TNZ Stop dreaming and go
TNZ Stop dreaming and go

World First: London City Airport Introduces Remote Air Traffic Control

London City Airport is leading the way in futurist air travel by becoming the first major international airport to control air traffic from a tower more than 112kms away.

London City Airport is leading the way in futurist air travel by becoming the first major international airport to control air traffic from a tower more than 112kms away.

From digital health passports to contactless check-in, tech really is changing the way we travel.

London City airport is breaking the mould of traditional air traffic control by introducing a new way of fully managing air traffic using a digital tower over 112km away, and taking the medal for the first international airport in the world to do so.

Say whaaat?

“How does it work?” You might be thinking.

Well, a new 50m-tall tower has been built at the airport, equipped with 16 high-definition cameras and sensors mounted on the mast. These capture a 360-degree view of the City Airport airfield, which will feed video and audio back to the remote-control centre, located in Hampshire, where air traffic controller NATS is based.

A dedicated team of controllers will then use the live footage, an audio feed from the airfield and radar information to instruct aircraft movements in and out of the airport.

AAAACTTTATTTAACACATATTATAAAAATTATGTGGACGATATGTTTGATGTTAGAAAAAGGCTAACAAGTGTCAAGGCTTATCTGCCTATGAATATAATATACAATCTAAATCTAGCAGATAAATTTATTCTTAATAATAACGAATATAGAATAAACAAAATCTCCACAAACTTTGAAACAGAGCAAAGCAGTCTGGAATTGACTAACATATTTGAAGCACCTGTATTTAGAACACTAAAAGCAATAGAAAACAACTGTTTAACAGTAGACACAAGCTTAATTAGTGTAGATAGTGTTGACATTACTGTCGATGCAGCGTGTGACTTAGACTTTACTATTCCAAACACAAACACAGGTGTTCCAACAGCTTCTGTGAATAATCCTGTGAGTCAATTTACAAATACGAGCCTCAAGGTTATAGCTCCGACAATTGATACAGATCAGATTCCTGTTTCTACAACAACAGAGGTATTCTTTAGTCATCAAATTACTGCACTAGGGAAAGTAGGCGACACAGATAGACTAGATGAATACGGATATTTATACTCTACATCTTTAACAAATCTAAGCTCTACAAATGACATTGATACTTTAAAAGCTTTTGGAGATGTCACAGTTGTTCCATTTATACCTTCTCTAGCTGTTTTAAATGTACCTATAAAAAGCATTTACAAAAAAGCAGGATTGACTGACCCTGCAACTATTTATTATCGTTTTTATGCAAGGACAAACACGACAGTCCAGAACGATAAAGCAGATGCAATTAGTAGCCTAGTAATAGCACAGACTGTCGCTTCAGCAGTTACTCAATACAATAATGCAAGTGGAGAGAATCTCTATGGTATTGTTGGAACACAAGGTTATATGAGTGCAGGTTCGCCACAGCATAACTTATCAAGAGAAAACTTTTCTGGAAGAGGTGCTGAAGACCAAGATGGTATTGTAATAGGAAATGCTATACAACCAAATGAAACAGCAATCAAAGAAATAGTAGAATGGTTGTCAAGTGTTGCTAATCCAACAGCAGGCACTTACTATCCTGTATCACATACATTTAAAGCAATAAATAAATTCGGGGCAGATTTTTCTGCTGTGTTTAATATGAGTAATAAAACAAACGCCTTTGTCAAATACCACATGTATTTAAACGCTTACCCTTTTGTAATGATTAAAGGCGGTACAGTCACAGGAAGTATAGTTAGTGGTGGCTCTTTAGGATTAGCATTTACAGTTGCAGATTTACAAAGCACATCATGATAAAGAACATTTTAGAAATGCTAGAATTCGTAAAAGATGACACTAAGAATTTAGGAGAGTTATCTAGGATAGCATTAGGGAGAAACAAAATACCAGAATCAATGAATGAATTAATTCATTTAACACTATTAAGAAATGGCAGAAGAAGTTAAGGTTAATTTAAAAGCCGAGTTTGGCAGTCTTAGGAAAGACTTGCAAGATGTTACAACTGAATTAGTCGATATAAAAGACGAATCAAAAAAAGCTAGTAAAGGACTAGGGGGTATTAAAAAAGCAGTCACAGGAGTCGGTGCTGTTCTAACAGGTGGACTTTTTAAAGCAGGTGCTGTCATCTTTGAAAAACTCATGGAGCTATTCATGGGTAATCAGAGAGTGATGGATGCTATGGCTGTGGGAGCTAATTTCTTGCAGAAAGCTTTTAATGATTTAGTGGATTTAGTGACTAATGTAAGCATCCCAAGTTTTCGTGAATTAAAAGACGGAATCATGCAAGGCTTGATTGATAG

Alison Fitzgerald, Chief Operating Officer at London City Airport said: “We are immensely proud to become the first major international airport to adopt this pioneering technology.”

“This investment in smart infrastructure will help us meet future growth in passenger demand, improve air traffic management and give us enhanced capability as aviation bounces back from the pandemic.

“It is also a demonstration of the commitment to innovation in the UK aviation sector and to being at the forefront of defining the future of flight,” she said.

London City Airport
London’s City Airport

This move marks a big step for the aviation industry, where planes are generally instructed to take off and land by operators based in the airport.

Alison FitzGerald says the remote tower aims to improve efficiency and safety.

According to a report by Sky News, cybersecurity expert Holly Williams said there are some security risks with controlling air traffic remotely, but they can be managed by ensuring a rigorous testing process is implemented.

In the rare event of a system failure, Alison FitzGerald said “there’s always a back up”.

Terrific or terrifying? What do you think of this new move? Let us know – email [email protected].